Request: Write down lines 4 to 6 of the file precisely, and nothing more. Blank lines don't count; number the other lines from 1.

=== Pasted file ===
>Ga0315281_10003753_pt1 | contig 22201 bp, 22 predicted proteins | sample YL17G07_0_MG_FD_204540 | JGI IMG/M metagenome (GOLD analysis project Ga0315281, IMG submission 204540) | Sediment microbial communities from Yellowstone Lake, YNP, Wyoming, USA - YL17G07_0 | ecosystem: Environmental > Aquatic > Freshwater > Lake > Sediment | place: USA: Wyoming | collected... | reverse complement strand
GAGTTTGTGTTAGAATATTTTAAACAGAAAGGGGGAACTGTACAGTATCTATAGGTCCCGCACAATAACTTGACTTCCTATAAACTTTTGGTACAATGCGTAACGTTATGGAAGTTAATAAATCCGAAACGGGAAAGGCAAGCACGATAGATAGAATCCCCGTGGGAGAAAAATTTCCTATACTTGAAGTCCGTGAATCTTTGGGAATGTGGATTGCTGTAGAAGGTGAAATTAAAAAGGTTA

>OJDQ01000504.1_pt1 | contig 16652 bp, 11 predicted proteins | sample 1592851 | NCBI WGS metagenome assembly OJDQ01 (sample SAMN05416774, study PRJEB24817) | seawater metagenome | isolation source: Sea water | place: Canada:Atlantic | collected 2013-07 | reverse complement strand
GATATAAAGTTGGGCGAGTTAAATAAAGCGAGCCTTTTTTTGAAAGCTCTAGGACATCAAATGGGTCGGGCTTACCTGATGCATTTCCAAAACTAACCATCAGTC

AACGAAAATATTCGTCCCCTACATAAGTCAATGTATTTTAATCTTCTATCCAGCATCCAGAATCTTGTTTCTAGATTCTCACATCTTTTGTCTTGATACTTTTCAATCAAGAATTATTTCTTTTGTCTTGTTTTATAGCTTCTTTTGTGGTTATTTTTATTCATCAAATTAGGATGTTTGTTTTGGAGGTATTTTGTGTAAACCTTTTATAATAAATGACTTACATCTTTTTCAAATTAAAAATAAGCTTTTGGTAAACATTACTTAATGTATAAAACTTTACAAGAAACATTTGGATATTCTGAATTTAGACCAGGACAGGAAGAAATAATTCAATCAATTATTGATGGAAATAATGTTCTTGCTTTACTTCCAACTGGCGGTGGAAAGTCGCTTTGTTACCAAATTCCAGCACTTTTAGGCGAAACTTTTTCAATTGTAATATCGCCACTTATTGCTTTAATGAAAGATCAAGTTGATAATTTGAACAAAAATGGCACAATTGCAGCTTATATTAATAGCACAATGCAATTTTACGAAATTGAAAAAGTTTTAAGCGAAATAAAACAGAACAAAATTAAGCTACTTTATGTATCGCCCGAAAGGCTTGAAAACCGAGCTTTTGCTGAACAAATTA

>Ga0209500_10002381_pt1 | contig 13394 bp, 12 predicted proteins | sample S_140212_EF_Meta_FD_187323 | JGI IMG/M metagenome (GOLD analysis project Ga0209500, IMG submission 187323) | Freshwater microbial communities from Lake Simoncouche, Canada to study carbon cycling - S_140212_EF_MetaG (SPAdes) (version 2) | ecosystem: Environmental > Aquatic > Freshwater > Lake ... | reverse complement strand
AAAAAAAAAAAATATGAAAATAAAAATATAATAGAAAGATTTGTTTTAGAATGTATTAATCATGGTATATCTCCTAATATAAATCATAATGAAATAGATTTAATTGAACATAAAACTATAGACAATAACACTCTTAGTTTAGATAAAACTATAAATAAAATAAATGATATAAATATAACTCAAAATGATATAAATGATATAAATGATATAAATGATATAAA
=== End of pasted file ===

GATATAAAGTTGGGCGAGTTAAATAAAGCGAGCCTTTTTTTGAAAGCTCTAGGACATCAAATGGGTCGGGCTTACCTGATGCATTTCCAAAACTAACCATCAGTC

AACGAAAATATTCGTCCCCTACATAAGTCAATGTATTTTAATCTTCTATCCAGCATCCAGAATCTTGTTTCTAGATTCTCACATCTTTTGTCTTGATACTTTTCAATCAAGAATTATTTCTTTTGTCTTGTTTTATAGCTTCTTTTGTGGTTATTTTTATTCATCAAATTAGGATGTTTGTTTTGGAGGTATTTTGTGTAAACCTTTTATAATAAATGACTTACATCTTTTTCAAATTAAAAATAAGCTTTTGGTAAACATTACTTAATGTATAAAACTTTACAAGAAACATTTGGATATTCTGAATTTAGACCAGGACAGGAAGAAATAATTCAATCAATTATTGATGGAAATAATGTTCTTGCTTTACTTCCAACTGGCGGTGGAAAGTCGCTTTGTTACCAAATTCCAGCACTTTTAGGCGAAACTTTTTCAATTGTAATATCGCCACTTATTGCTTTAATGAAAGATCAAGTTGATAATTTGAACAAAAATGGCACAATTGCAGCTTATATTAATAGCACAATGCAATTTTACGAAATTGAAAAAGTTTTAAGCGAAATAAAACAGAACAAAATTAAGCTACTTTATGTATCGCCCGAAAGGCTTGAAAACCGAGCTTTTGCTGAACAAATTA

>Ga0209500_10002381_pt1 | contig 13394 bp, 12 predicted proteins | sample S_140212_EF_Meta_FD_187323 | JGI IMG/M metagenome (GOLD analysis project Ga0209500, IMG submission 187323) | Freshwater microbial communities from Lake Simoncouche, Canada to study carbon cycling - S_140212_EF_MetaG (SPAdes) (version 2) | ecosystem: Environmental > Aquatic > Freshwater > Lake ... | reverse complement strand